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Proc Natl Acad Sci U S A. 2005 Jul 26;102(30):10664-9. Epub 2005 Jul 15.

Loss of the mtr operon in Methanosarcina blocks growth on methanol, but not methanogenesis, and reveals an unknown methanogenic pathway.

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Department of Microbiology, University of Illinois, B103 Chemical and Life Science Laboratory, 601 South Goodwin Avenue, Urbana, IL 61801, USA.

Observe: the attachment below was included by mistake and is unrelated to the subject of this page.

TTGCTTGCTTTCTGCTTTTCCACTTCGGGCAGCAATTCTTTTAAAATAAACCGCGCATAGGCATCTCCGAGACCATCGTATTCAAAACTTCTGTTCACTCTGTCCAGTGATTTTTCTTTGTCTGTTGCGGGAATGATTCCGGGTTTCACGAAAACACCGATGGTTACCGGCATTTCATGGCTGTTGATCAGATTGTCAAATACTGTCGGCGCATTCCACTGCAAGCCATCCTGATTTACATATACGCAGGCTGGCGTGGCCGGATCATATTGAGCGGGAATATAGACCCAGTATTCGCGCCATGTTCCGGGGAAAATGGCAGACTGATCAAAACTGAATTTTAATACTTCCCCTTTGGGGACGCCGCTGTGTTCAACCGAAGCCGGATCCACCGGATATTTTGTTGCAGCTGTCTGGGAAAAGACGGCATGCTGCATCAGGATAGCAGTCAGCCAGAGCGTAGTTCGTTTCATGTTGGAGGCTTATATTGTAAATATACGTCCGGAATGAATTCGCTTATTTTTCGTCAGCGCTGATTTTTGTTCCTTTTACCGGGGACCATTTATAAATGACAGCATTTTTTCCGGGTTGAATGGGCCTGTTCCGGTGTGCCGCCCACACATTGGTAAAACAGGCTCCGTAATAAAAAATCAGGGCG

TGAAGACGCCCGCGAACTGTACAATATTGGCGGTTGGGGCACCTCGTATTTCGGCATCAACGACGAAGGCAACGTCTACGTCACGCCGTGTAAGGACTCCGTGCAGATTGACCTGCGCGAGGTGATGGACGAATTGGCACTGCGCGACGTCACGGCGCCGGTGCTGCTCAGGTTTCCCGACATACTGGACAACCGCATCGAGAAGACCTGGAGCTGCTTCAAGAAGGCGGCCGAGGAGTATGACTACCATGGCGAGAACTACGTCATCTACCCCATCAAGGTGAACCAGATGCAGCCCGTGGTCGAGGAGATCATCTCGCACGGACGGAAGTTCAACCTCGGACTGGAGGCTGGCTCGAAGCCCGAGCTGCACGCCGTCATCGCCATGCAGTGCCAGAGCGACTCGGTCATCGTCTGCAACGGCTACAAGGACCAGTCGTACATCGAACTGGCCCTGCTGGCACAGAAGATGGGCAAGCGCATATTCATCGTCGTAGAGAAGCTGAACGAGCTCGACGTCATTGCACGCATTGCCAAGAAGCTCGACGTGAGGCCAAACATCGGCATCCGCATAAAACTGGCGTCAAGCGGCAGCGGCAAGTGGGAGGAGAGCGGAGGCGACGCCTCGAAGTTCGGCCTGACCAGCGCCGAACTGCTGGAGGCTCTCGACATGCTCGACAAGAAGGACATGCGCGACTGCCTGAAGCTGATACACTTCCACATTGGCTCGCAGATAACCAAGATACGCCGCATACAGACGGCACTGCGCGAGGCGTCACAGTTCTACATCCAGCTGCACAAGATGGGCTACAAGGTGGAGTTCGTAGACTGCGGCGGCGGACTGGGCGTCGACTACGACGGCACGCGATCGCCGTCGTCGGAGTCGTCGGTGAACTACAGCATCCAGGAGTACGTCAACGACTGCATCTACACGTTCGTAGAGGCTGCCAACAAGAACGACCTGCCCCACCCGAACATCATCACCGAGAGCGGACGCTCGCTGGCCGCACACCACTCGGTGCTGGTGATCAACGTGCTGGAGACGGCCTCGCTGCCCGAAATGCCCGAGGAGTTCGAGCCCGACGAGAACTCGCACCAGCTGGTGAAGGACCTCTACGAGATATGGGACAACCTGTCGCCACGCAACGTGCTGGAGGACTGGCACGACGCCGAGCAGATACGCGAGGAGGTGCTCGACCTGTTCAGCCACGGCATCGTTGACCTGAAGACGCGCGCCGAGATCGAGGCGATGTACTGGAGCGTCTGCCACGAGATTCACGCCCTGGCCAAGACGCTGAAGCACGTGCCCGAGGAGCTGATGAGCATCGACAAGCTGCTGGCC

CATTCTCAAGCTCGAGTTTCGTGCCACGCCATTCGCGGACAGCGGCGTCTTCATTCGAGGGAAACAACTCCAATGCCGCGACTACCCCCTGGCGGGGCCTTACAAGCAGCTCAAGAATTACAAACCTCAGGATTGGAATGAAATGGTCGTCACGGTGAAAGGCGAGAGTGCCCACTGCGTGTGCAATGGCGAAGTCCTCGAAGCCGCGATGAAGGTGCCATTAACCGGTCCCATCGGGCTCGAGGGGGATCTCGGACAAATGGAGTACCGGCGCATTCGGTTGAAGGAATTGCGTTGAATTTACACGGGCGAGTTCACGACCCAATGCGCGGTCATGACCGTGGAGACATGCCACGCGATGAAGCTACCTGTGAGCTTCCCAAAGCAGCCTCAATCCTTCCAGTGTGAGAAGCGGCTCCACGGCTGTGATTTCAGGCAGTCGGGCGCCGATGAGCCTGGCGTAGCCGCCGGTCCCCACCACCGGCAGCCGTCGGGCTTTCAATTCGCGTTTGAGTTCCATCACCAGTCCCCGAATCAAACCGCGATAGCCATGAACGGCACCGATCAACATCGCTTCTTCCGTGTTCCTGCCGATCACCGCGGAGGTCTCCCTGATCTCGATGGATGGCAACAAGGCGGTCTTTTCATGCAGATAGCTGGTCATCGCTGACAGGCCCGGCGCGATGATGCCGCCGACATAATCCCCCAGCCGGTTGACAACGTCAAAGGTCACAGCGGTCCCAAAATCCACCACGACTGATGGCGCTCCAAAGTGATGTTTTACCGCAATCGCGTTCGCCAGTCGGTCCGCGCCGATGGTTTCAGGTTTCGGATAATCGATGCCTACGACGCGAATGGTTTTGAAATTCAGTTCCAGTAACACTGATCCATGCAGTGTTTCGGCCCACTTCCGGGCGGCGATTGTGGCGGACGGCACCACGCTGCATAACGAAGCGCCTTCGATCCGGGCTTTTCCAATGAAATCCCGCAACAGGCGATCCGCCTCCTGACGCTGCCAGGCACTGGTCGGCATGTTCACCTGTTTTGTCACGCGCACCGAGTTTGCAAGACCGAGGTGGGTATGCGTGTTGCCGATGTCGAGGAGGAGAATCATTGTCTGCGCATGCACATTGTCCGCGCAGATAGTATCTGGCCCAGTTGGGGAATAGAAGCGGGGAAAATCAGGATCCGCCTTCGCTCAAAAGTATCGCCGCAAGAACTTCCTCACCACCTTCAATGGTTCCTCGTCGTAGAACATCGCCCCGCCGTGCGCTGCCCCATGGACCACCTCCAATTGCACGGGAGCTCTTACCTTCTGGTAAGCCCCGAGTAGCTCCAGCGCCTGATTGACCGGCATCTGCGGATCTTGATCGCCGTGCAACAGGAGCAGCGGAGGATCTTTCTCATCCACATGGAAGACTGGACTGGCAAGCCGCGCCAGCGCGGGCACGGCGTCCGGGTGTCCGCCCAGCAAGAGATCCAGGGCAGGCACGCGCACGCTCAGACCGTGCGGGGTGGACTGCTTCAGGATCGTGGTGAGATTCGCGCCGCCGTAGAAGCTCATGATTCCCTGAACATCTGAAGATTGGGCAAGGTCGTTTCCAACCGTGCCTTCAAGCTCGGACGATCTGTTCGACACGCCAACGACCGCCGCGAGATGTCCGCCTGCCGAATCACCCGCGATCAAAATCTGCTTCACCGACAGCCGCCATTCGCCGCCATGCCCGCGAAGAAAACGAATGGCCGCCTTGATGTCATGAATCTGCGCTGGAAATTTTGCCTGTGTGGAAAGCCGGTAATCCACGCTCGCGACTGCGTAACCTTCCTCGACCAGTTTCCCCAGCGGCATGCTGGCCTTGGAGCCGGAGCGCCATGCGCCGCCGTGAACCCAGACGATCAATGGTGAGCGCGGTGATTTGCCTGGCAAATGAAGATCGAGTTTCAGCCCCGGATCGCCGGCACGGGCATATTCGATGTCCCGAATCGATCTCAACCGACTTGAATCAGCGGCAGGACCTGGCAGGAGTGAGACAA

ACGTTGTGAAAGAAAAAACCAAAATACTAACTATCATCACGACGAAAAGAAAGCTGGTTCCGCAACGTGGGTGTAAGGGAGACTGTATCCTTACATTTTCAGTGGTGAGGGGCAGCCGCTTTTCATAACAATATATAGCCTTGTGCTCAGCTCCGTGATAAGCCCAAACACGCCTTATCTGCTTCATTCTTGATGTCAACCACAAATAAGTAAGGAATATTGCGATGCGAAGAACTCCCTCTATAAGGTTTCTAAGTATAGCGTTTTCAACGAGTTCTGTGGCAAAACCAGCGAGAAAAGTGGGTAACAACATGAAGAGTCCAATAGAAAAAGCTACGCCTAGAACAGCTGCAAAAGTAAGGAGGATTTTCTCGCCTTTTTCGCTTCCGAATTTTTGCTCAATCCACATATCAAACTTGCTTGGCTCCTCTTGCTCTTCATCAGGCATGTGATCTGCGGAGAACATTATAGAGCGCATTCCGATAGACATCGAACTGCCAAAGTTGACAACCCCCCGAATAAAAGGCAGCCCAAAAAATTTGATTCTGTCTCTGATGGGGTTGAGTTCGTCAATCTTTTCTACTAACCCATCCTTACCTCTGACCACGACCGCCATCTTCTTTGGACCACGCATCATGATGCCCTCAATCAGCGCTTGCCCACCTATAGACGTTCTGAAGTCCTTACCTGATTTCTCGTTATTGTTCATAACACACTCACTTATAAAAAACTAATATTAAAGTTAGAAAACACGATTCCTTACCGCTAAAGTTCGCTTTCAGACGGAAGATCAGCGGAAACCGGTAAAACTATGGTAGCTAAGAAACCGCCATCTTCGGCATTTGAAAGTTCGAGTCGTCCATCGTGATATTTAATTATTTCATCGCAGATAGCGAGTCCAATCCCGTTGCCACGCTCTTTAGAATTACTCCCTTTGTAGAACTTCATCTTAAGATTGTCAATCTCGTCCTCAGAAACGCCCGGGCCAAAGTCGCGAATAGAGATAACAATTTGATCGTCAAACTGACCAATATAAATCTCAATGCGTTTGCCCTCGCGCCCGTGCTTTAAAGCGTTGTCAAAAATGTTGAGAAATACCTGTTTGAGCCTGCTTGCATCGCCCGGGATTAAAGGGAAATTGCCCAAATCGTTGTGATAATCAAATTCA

In the methanogenic archaeon Methanosarcina barkeri Fusaro, the N5-methyl-tetrahydrosarcinapterin (CH3-H4SPT):coenzyme M (CoM) methyltransferase, encoded by the mtr operon, catalyzes the energy-conserving (sodium-pumping) methyl transfer from CH3-H4SPT to CoM during growth on H2/CO2 or acetate. However, in the disproportionation of C-1 compounds, such as methanol, to methane and carbon dioxide, it catalyzes the reverse, endergonic transfer from methyl-CoM to H4SPT, which is driven by sodium uptake. It has been proposed that a bypass for this energy-consuming reaction may occur via a direct methyl transfer from methanol to H4SPT. To test this, an mtr deletion mutant was constructed and characterized in M. barkeri Fusaro. The mutant is unable to grow on methanol, acetate or H2/CO2, but can grow on methanol with H2/CO2 and, surprisingly, methanol with acetate. 13C labeling experiments show that growth on acetate with methanol involves a previously unknown methanogenic pathway, in which oxidation of acetate to a mixture of CO2 and formic acid is coupled to methanol reduction. Interestingly, although the mutant is unable to grow on methanol alone, it remains capable of producing methane from this substrate. Thus, the proposed Mtr bypass does exist, but is unable to support growth of the organism.

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